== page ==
Monday, March 12, 2012
Noble Rot, or botrytis cinerea as it is scientifically called, can be cause for great joy among winemakers. Because while other types of mold are harmful to grapes, this one actually can shrivel the grapes in such a way that they are perfect for dessert wines.
There are some places in the world that are well known for producing sweet wines from botryitzed grapes. Sauternes is the most famous region, as well as parts of Germany, Austria, and Hungary.
However, it is a rare thing indeed for any Italian winery to produce such wines.
On a recent visit to Barberani winery in Umbria when I traveled with bloggers from the International Wine Tourism Conference, I had the chance to taste one such wine.
Bernardo Bernardini led our group on a tour of the vineyards and winery, ending in their charming tasting room. We were fed thin, sweet slivers of local ham and salami on crusty bread, and led through a tasting of their high quality Orvietto Classico as well as delicious red wines.
However, it was their dessert wine that intrigued me. Apparently, the region used to produce sweet wines but this style of wine fell out of favor, and for decades everyone vinified their wines dry. But a funny thing happened in the early 1970s. Barberani forgot to harvest a parcel of land, and when it was discovered, some of the grapes had been affected by botrytis. The forgotten vineyard was harvested and a small amount of sweet wine, known as Muffa Nobile, was produced. Robert Mondavi was dining with a distributor in California, who brought a bottle of the sweet wine to dinner. Robert telephoned the senior Barberani in the middle of the night Italian time and congratulated him on his noble rot wine - and with that, it was decided that producing sweet wine in Umbria again was a very good thing indeed.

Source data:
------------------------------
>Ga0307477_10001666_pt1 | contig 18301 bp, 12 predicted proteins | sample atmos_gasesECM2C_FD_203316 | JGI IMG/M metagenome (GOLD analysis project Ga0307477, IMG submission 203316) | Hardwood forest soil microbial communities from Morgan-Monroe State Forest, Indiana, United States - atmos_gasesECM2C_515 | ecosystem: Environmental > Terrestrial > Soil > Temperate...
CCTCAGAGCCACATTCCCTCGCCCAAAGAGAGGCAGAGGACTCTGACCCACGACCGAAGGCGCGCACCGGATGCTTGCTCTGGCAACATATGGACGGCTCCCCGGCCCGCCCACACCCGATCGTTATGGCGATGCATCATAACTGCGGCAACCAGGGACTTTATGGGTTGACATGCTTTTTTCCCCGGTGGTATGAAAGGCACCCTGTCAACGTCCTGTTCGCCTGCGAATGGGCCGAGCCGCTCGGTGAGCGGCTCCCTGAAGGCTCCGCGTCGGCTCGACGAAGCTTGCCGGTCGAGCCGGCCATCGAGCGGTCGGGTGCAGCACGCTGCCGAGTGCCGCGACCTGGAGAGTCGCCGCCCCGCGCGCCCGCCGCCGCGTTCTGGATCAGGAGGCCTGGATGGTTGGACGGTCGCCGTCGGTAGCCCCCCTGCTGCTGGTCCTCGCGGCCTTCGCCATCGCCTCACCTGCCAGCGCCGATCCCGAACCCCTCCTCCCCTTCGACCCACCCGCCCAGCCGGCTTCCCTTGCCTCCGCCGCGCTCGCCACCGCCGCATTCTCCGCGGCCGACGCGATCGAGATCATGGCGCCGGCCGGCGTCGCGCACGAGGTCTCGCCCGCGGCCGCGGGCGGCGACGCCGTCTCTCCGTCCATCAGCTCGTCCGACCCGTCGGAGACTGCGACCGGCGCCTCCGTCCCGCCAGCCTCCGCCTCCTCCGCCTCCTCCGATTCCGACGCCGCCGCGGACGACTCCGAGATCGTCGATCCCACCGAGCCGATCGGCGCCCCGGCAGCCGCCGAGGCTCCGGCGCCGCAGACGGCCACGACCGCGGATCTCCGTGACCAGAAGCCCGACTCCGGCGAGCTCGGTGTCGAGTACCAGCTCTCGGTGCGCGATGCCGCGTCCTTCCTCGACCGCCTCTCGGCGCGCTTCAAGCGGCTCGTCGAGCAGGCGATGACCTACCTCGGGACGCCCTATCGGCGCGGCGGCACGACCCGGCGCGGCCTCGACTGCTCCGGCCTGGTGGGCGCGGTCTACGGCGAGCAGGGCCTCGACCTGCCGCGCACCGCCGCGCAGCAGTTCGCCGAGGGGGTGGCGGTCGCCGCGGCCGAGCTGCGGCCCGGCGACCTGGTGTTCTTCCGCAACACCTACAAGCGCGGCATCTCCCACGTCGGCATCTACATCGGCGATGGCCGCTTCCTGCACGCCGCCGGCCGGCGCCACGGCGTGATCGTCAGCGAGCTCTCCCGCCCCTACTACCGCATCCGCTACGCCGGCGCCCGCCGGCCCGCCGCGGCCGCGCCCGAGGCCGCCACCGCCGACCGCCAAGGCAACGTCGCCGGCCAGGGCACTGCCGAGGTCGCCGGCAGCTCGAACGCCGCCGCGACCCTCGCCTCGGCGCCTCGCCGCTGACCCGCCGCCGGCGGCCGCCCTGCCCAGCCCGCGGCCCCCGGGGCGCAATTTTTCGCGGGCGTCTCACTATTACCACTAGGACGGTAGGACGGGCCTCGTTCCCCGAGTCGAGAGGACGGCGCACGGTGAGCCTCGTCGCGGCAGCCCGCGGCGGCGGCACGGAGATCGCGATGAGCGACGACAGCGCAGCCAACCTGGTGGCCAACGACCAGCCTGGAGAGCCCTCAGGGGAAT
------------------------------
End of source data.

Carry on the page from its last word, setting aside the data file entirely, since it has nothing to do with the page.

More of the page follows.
On my visit, I tasted the Calcaia 2006, a Muffa Nobile Dolce. Amber colored, with notes of apricots and honey, it was a lovely dessert wine that was bright and not cloying. I bought two bottles and will toast the innovators at Barberani when I drink their sweet sipper.